I found this one on eBay today and thought it good value at £21

 

 

Screen Shot 2018-04-19 at 22.32.58.png

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Although I found the disc cutting tool great for cutting copper clad strip to length, I really think its not a good idea to use it to cut track at baseboard joints. I soldered all my track today to the copper clad strip and tried cutting a piece of scrap track with the disc cutter. I thought, even with the finest of discs, it takes too much out of the track - and would mean obvious large gaps in the track. I think i'll revert to the good old razor saw!

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Could you put a shim about the thickness of the disc between the boards? 

That should make the gap fairly small, if the track is fairly straight over the join and you remove the shim after the cut.

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Well I suppose thats ok as an afterthought, I've everything position, pinned, soldered and ready to cut.

I'll get my hands on a razor saw, thanks anyway.

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57 minutes ago, GNRi1959 said:

Although I found the disc cutting tool great for cutting copper clad strip to length, I really think its not a good idea to use it to cut track at baseboard joints. I soldered all my track today to the copper clad strip and tried cutting a piece of scrap track with the disc cutter. I thought, even with the finest of discs, it takes too much out of the track - and would mean obvious large gaps in the track. I think i'll revert to the good old razor saw!

You need a tiny gap for expansion and contraction between winter and summer including baseboards that absorb moisture during the winter and some movement. The width of a disc is almost perfect. 

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Noel, i'll try again with a different disc.

Whats the maximum gap I can allow in my track?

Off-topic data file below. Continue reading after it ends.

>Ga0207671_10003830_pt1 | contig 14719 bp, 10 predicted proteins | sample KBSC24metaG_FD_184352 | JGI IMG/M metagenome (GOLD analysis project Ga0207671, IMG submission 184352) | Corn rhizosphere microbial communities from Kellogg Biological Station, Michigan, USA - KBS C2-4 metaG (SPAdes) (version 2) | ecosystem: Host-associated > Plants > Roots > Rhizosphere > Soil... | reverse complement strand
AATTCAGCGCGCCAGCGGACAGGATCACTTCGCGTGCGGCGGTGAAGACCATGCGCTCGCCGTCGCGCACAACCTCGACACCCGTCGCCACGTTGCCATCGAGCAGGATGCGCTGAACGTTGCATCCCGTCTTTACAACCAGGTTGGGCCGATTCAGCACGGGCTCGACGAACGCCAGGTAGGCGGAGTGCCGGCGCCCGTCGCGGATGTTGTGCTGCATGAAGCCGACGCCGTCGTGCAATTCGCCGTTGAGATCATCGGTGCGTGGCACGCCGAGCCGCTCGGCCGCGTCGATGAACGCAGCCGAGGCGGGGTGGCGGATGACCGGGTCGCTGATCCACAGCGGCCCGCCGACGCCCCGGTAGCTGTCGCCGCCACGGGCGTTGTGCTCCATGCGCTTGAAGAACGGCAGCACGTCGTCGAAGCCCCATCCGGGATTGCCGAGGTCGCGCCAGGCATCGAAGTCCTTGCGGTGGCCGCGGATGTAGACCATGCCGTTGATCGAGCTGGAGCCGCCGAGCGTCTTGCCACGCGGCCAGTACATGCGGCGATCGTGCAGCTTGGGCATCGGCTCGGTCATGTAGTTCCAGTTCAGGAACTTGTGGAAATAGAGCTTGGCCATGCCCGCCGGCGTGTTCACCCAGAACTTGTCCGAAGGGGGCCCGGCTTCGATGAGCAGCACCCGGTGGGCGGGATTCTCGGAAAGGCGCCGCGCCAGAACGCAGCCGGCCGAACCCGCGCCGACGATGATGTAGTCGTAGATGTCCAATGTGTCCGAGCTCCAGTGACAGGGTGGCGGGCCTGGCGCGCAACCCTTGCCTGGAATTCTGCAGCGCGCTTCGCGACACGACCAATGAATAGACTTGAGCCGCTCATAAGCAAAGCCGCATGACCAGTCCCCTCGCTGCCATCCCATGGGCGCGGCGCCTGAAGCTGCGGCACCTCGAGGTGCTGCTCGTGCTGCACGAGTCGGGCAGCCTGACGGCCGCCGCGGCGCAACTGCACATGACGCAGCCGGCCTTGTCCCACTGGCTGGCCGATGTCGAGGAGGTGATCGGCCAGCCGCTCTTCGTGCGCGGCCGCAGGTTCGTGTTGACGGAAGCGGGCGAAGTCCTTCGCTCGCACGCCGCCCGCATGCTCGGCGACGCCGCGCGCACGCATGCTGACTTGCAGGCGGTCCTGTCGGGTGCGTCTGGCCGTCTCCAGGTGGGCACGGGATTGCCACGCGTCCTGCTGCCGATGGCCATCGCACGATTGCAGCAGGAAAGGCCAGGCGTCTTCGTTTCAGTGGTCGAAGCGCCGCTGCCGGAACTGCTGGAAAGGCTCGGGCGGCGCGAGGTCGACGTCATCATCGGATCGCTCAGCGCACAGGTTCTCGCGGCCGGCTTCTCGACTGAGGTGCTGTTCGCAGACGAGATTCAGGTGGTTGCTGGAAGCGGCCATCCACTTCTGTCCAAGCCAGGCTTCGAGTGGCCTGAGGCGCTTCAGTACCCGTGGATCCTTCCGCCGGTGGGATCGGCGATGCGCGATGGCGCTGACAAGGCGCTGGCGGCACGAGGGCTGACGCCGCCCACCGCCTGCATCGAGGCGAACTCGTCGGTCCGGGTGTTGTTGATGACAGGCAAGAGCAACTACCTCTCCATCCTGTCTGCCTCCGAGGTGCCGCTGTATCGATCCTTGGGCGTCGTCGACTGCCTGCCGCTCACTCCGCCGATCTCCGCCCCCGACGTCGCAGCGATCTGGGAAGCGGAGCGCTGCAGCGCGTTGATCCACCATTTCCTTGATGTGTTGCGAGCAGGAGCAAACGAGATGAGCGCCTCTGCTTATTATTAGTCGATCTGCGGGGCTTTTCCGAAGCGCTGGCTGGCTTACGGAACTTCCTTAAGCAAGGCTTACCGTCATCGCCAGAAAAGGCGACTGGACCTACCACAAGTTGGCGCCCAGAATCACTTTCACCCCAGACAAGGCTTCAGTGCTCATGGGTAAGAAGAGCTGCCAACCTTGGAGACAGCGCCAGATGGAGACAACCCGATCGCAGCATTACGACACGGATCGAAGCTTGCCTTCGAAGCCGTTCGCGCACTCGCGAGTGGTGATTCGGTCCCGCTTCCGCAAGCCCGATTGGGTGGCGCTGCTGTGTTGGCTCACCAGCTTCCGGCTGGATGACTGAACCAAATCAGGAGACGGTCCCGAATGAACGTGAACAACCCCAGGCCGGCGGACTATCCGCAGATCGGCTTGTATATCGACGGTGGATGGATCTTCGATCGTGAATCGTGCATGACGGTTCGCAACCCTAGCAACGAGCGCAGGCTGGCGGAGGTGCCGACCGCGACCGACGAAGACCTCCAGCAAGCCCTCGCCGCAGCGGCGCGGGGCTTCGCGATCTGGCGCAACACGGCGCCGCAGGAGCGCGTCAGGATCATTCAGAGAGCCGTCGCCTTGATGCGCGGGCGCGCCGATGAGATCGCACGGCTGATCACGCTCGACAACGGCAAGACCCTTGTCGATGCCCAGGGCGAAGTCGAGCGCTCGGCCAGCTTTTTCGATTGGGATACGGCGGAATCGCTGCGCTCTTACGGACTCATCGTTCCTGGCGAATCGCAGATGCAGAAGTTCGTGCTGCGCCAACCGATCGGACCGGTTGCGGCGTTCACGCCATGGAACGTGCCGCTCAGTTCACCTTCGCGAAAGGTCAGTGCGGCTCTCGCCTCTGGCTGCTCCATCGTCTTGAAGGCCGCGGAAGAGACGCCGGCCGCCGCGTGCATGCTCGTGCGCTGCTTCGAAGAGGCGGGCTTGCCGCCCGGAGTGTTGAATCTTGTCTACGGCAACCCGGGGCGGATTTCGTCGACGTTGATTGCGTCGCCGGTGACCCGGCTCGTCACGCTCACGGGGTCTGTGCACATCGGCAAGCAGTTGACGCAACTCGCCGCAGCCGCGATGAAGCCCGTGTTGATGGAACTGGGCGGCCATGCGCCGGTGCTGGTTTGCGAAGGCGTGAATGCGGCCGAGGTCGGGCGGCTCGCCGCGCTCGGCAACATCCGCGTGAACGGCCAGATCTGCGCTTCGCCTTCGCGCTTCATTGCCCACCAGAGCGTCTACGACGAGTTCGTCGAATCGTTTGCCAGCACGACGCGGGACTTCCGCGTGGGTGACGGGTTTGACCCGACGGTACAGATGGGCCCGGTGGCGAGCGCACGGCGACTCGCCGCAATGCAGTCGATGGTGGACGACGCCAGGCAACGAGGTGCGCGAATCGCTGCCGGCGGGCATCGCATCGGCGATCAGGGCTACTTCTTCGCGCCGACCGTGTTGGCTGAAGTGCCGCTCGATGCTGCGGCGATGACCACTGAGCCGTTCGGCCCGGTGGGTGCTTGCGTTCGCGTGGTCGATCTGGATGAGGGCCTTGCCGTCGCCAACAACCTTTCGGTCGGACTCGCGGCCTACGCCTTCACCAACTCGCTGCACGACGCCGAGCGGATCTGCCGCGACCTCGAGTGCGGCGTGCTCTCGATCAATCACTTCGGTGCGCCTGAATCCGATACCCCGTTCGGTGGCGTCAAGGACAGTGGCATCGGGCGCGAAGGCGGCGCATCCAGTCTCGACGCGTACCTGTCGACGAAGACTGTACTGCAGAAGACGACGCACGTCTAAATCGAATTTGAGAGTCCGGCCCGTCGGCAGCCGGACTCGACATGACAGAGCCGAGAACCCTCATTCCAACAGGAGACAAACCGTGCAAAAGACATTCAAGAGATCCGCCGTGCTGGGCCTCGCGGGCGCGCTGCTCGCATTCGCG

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Posted (edited)

Sometimes I have to question advice I get. I bought a 52 tpi razor saw and was able to cut the track so neat and safely without any big 'gap' that a disc cutter would leave. Cost £12 but it was really well spent.

Edited by GNRi1959

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It is sometimes better to have a slightly wider gap than that left by a razor saw, particularly where the gap is used for isolation purposes. In hot weather the track can expand sufficiently for the gap to close and cause a short circuit, or continuity where it is not required. Last week's hot weather did exactly that on an automated layout in a museum I am involved with. A train on a certain track kept overshooting it's stopping point, and a second train would ram into the side of it, causing a derailment. Investigation into the control equipment did not reveal any fault, and it was purely by accident that the closed up rail joint was found. Once the joint was opened up again, all trains ran normally. 

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18 minutes ago, Dhu Varren said:

It is sometimes better to have a slightly wider gap than that left by a razor saw, particularly where the gap is used for isolation purposes. In hot weather the track can expand sufficiently for the gap to close and cause a short circuit, or continuity where it is not required. Last week's hot weather did exactly that on an automated layout in a museum I am involved with. A train on a certain track kept overshooting it's stopping point, and a second train would ram into the side of it, causing a derailment. Investigation into the control equipment did not reveal any fault, and it was purely by accident that the closed up rail joint was found. Once the joint was opened up again, all trains ran normally. 

Where I'm relying on a rail gap for isolation, I've had a practice of putting a spot of tape or paint on a rail-end to stop them creeping together and making unwanted contact. We had quite a bit of seasonal gap variation when we had a forty foot straight run under a polycarbonate car-port roof.

I've always suspected that shrinkage of wooden base materials from humidity reductions has a bigger effect than expansion of the metal rails through increased temperatures, and vice versa, although both move the gap dimensions in the same direction. It would be interesting to see what happens with layouts with foam-board substrates.

My razor saw cuts about 0.25mm wide. My cutting discs are 0.6mm